4.) You're just getting into the hobby, right? So please, please, please, PLEASE do not worry about getting involved with a CCD camera right away. It takes so much fun away from the hobby. Sure, you can do long exposures and see deep sky objects, but looking at an image secondhand on the screen is nothing compared to actually looking at it.

If you want some good software to run the scope through the computer though I'd recommend the software that came with the scope. With my Meade it came with some software, I cannot remember what it's called though. This was about 10 years ago though... Otherwise I'd say get the MegaStar Sky Atlas

Here's a hint though... When looking at a dim object, look towards the side of it. That'll expose the more light sensitive portion of your eye to the object and you'll see a much clear image, despite not looking directly at it.


E_T

posted on Aug, 25 2004 @ 01:12 AM
link   

Originally posted by cmdrkeenkid
2.) I'd recommend getting a 40 mm and a 5 mm. TeleVue, University, and Pentax are brands I've had good luck with eyepieces. Meade ones arn't bad at all either though, and would probably be a bit cheaper.

There are more differences in them than just names:
science.howstuffworks.com...
www.cloudynights.com...


Here's a hint though... When looking at a dim object, look towards the side of it. That'll expose the more light sensitive portion of your eye to the object and you'll see a much clear image, despite not looking directly at it.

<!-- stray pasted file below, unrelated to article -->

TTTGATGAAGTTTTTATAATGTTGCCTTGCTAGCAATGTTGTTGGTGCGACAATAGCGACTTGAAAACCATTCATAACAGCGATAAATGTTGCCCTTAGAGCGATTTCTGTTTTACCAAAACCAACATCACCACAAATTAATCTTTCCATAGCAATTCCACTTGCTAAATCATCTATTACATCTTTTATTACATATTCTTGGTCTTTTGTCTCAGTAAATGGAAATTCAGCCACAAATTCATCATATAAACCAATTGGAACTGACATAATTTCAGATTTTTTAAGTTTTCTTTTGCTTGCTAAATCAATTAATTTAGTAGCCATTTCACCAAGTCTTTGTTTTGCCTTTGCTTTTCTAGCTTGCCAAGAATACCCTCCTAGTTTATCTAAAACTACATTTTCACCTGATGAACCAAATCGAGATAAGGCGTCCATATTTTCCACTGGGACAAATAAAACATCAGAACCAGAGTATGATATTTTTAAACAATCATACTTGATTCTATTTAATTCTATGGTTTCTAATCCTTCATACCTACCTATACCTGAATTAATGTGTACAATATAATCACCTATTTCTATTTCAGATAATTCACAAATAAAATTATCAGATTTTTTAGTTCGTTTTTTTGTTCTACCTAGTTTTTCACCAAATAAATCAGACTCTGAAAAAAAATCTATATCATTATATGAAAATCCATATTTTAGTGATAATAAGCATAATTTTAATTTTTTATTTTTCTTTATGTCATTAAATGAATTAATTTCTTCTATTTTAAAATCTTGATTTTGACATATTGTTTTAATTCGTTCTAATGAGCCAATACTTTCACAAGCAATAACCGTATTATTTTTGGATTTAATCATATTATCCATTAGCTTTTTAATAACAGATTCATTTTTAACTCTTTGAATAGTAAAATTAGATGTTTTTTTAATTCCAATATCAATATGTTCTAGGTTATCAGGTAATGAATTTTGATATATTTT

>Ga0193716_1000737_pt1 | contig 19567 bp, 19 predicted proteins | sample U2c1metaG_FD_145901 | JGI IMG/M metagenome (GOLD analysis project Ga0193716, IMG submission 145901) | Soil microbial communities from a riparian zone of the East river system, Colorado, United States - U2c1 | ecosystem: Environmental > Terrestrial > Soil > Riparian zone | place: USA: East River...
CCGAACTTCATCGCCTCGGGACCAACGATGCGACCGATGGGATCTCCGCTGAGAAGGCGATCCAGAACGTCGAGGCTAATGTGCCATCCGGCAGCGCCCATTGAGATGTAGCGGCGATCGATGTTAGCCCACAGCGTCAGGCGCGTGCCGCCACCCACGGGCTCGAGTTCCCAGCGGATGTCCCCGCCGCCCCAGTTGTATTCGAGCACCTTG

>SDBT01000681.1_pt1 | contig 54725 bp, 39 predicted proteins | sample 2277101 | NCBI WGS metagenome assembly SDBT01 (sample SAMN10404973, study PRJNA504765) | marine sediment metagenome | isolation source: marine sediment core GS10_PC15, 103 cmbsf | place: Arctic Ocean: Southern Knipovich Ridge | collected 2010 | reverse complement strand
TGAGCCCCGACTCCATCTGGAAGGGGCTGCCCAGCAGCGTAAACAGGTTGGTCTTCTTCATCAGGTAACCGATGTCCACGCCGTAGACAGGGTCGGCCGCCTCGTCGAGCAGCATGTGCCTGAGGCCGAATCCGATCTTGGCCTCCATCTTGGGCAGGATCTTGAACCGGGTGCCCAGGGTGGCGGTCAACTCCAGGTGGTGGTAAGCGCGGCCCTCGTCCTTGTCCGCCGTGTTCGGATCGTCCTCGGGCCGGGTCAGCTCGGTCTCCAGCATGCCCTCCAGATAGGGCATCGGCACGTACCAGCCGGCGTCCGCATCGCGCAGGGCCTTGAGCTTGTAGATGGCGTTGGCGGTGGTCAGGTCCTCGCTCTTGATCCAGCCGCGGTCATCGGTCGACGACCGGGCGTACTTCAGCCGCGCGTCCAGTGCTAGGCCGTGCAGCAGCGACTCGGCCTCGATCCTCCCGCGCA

It's called "averted seeing" in slang.

And it's not same in which side you look, because when looking to "right" side light hits to "blind spot".
Up and down are generally better directions and right side with right eye/left side with left eye.
Here's very good page:
astronomynv.org...

curious.astro.cornell.edu...
www.noao.edu...



posted on Aug, 25 2004 @ 06:21 AM
link   
Good post cmdrkeenkid and others.

Cheers

JS



posted on Aug, 25 2004 @ 09:09 AM
link   

Originally posted by E_T
There are more differences in them than just names:


I was just talking about getting regular Plossl eyepieces, which all of those companies make.

Now that I think of it though, if you bought a 4.8 mm Nagler (TeleVue recommended) you'd have a lot of luck splitting double stars. It might be hard to use though, so before you go spend a few hundred bucks on it I'd learn to use the scope a bit better. And a wide field eyepiece would be great for looking at star clusters. I've had good luck with a Meade Super Wide Field 24.5 mm and with a TeleVue Wide Field 15 mm.


who

posted on Aug, 25 2004 @ 05:28 PM
link